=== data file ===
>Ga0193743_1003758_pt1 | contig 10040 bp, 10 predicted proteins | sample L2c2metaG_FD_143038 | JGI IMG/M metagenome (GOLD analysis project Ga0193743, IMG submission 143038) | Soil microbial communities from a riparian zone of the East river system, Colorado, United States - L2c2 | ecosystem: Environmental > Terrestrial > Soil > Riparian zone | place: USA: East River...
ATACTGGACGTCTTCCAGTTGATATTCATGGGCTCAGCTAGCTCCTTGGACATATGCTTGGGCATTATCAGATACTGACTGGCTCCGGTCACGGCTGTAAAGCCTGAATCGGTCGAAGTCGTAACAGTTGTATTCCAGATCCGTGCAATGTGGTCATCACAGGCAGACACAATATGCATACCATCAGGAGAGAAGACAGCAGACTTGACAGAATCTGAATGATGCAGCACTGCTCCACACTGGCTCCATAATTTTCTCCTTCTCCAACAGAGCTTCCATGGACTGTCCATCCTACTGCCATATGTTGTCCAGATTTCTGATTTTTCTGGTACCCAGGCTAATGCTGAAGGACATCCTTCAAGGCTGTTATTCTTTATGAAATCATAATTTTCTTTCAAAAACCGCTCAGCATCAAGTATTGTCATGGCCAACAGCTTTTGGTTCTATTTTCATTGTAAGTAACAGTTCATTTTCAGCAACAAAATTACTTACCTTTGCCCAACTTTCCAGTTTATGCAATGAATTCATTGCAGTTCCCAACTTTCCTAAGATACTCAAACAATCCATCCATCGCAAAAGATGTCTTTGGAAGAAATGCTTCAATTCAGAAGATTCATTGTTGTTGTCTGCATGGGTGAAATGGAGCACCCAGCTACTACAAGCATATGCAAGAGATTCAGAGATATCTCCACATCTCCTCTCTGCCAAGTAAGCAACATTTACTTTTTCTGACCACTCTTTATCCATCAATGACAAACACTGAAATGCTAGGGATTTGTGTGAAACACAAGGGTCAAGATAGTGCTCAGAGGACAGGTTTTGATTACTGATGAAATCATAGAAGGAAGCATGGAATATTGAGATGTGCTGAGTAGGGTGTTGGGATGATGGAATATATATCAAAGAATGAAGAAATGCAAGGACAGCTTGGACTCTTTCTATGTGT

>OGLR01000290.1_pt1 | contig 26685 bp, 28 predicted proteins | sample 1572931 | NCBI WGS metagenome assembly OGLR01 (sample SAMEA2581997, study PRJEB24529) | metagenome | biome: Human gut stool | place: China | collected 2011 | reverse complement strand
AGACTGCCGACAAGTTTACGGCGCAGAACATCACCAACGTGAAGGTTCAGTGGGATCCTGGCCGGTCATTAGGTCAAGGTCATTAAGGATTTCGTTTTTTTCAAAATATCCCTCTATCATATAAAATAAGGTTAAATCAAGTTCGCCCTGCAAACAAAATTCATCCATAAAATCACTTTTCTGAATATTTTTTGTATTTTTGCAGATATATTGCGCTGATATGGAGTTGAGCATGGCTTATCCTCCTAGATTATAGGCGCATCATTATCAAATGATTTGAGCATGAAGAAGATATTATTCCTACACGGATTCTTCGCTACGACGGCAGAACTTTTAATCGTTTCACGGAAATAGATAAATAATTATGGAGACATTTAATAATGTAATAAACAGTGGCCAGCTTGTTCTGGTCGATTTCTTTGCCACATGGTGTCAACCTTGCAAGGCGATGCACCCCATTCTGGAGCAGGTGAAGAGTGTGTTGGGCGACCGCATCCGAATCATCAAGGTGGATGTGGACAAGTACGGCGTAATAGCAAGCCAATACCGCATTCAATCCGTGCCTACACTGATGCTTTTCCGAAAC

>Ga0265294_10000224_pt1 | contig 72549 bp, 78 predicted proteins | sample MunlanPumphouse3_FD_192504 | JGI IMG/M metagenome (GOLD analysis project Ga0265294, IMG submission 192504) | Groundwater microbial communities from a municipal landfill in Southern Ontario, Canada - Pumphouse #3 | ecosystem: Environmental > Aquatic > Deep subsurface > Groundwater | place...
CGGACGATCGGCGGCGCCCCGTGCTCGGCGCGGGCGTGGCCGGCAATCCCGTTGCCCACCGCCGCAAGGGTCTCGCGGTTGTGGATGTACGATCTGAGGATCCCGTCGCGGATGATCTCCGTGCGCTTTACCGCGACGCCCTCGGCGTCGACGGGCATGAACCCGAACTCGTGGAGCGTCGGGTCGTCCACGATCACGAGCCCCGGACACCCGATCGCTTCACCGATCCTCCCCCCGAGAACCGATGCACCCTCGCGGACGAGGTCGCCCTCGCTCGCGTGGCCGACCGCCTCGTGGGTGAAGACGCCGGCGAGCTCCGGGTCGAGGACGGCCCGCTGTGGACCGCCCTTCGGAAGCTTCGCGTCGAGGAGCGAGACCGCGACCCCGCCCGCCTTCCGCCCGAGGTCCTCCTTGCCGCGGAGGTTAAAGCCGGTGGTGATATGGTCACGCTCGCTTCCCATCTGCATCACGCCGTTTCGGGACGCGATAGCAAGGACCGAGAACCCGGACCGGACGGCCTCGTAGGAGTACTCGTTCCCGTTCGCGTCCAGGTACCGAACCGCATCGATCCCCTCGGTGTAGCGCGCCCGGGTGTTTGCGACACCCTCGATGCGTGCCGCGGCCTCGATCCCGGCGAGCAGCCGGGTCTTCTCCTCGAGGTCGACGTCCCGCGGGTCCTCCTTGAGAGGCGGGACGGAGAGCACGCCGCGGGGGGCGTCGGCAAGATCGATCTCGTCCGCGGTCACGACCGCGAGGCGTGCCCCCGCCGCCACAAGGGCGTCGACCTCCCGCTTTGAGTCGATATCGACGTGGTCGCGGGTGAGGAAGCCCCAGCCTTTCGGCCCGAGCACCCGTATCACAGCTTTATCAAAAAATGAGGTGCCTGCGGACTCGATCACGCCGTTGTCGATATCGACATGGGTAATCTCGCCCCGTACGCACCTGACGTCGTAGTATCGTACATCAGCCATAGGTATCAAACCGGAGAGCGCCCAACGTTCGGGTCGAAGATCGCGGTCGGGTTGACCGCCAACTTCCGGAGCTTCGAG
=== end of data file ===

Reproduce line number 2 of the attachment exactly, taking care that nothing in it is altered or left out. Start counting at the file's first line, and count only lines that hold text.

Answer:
ATACTGGACGTCTTCCAGTTGATATTCATGGGCTCAGCTAGCTCCTTGGACATATGCTTGGGCATTATCAGATACTGACTGGCTCCGGTCACGGCTGTAAAGCCTGAATCGGTCGAAGTCGTAACAGTTGTATTCCAGATCCGTGCAATGTGGTCATCACAGGCAGACACAATATGCATACCATCAGGAGAGAAGACAGCAGACTTGACAGAATCTGAATGATGCAGCACTGCTCCACACTGGCTCCATAATTTTCTCCTTCTCCAACAGAGCTTCCATGGACTGTCCATCCTACTGCCATATGTTGTCCAGATTTCTGATTTTTCTGGTACCCAGGCTAATGCTGAAGGACATCCTTCAAGGCTGTTATTCTTTATGAAATCATAATTTTCTTTCAAAAACCGCTCAGCATCAAGTATTGTCATGGCCAACAGCTTTTGGTTCTATTTTCATTGTAAGTAACAGTTCATTTTCAGCAACAAAATTACTTACCTTTGCCCAACTTTCCAGTTTATGCAATGAATTCATTGCAGTTCCCAACTTTCCTAAGATACTCAAACAATCCATCCATCGCAAAAGATGTCTTTGGAAGAAATGCTTCAATTCAGAAGATTCATTGTTGTTGTCTGCATGGGTGAAATGGAGCACCCAGCTACTACAAGCATATGCAAGAGATTCAGAGATATCTCCACATCTCCTCTCTGCCAAGTAAGCAACATTTACTTTTTCTGACCACTCTTTATCCATCAATGACAAACACTGAAATGCTAGGGATTTGTGTGAAACACAAGGGTCAAGATAGTGCTCAGAGGACAGGTTTTGATTACTGATGAAATCATAGAAGGAAGCATGGAATATTGAGATGTGCTGAGTAGGGTGTTGGGATGATGGAATATATATCAAAGAATGAAGAAATGCAAGGACAGCTTGGACTCTTTCTATGTGT